Woman offered steak dinner in lieu of $43 million jackpot sues casino

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Woman offered steak dinner in lieu of $43 million jackpot sues casino
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Her story made headlines last year.

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Slot machine malfunction costs woman $43 million jackpot

Katrina Bookman thought she hit the jackpot on a slot machine at a Queens, New York, casino. The screen said she was a $43 million winner, but the casino said no dice. Workers claimed that the machine malfunctioned, but offered her a steak dinner and $2.25, CNN Money reported.

Woman thought she won $43M jackpot; casino said the slot machine malfunctioned, offered complimentary steak dinner https://t.co/J2Ee9A6CeH pic.twitter.com/l3DNiszXWb — CNN (@CNN) November 2, 2016

She declined and threatened that if the casino didn’t pay her the jackpot, then she would file suit.

The New York State Gaming Commission investigated and confirmed that the payout alert was a malfunction on the penny slot machine.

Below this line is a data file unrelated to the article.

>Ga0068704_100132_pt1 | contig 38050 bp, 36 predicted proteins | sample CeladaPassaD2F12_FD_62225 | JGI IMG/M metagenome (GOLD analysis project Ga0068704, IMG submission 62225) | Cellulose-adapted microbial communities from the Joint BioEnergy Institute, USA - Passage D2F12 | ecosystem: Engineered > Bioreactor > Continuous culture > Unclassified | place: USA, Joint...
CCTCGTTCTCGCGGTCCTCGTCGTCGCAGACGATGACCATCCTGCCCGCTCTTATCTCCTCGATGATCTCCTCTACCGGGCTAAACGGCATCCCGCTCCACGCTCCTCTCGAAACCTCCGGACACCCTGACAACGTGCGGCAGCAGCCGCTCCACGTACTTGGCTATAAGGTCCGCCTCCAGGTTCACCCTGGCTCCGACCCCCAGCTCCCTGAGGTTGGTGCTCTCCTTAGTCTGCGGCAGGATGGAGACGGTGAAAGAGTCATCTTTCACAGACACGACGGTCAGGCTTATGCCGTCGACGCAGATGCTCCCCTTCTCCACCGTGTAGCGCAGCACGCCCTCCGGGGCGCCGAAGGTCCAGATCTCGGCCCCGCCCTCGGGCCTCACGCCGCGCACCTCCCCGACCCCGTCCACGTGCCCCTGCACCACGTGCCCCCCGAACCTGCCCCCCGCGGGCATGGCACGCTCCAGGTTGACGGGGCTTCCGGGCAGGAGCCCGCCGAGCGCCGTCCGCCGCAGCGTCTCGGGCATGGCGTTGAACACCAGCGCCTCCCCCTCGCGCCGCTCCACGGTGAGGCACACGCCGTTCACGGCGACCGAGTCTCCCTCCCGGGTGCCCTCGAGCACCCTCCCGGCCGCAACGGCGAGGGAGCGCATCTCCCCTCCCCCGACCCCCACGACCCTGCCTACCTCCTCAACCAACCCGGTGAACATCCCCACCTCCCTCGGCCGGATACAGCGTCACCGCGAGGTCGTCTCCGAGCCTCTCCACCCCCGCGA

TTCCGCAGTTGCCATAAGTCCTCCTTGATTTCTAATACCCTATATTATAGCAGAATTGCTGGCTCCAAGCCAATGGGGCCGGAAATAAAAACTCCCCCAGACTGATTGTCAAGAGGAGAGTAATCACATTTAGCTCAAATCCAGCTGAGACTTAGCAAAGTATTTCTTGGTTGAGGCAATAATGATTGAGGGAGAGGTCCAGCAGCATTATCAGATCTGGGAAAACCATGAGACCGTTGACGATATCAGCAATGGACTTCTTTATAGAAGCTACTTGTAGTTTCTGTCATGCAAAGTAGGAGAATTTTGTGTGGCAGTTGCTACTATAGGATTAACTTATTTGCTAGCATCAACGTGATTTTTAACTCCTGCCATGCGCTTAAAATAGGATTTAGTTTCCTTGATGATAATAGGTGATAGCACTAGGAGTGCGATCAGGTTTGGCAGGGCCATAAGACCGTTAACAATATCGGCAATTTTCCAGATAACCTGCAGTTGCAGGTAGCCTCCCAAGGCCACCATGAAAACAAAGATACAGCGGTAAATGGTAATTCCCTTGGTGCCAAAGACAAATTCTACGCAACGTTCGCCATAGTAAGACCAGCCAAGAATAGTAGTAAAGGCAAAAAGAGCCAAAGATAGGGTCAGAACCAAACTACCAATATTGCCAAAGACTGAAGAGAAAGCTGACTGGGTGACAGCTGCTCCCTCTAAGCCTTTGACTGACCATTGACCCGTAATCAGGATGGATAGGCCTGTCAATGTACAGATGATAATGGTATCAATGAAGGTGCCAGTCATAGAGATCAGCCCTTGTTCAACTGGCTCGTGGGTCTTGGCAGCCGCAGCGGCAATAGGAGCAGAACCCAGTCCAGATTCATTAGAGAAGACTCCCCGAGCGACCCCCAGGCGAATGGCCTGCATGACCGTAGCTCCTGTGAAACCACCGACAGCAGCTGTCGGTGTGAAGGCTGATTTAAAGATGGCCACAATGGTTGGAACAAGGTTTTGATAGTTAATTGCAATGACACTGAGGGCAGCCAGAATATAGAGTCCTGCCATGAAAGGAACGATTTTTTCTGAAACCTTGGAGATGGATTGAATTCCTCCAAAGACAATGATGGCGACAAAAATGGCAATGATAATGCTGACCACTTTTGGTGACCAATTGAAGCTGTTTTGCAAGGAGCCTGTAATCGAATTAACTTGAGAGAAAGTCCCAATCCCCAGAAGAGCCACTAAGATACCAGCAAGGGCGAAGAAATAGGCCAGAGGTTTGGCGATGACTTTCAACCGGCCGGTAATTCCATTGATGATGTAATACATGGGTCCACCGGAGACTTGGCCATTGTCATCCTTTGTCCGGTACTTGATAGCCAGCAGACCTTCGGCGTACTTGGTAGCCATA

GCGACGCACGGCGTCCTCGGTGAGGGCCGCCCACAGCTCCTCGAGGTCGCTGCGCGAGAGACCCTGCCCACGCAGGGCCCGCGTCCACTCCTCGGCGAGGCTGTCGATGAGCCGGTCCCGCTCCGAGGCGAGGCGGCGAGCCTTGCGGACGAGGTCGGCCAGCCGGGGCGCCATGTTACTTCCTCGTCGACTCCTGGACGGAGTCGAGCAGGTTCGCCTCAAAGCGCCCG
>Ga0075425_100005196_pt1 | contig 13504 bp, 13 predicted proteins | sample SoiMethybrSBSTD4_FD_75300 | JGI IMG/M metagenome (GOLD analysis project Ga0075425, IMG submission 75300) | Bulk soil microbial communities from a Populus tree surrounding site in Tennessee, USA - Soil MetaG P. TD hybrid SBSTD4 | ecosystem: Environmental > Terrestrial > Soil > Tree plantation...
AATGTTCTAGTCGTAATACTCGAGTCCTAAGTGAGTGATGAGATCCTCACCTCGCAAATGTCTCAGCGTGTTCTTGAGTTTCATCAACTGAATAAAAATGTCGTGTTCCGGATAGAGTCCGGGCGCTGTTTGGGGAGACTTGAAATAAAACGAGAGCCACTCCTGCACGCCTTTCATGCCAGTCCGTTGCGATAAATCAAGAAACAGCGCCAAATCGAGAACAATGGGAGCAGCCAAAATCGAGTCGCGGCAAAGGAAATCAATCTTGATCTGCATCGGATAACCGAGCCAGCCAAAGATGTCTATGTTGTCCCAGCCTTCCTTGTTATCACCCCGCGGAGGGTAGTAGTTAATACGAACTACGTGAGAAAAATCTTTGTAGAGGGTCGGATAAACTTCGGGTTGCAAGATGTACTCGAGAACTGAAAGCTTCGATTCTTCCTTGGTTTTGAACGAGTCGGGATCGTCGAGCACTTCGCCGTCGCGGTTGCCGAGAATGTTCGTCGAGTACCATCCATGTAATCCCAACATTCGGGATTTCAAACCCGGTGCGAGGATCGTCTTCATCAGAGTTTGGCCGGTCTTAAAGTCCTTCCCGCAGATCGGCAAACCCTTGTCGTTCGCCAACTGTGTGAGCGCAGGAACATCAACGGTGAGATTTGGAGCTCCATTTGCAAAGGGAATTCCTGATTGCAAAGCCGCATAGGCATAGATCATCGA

This week, Bookman filed a suit against Resorts World Casino, not only to get the money that she believes is owed to her, but to also have Resorts explain how the machine malfunctioned.

Her attorney told CNN Money that, “Does it mean it wasn’t inspected? Does it mean it wasn’t maintained? And if so, does that mean that people that played there before had zero chance of winning?”

Bookman said that Resorts was negligent and did not maintain the machines. She is also claiming “mental anguish” saying she had a “significant” financial setback because she “lost the chance and/or opportunity to win” on the machine in question.

She’s asking $43 million in damages.

Resorts World Casino did not respond to CNN Money’s request for a comment.

This isn’t the first time a casino’s machines have said someone had won a jackpot when in reality they didn’t.

In 2015, Pauline McKee lost a lawsuit after a penny slot machine declared she won a more than $41 million bonus in 2011, The Chicago Tribune reported.

The casino said the machine malfunctioned and the courts agreed, saying that the game’s rules set a $10,000 cap and no bonuses.

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The court ruled that McKee was only entitled to $1.85 in winnings, The Chicago Tribune reported.

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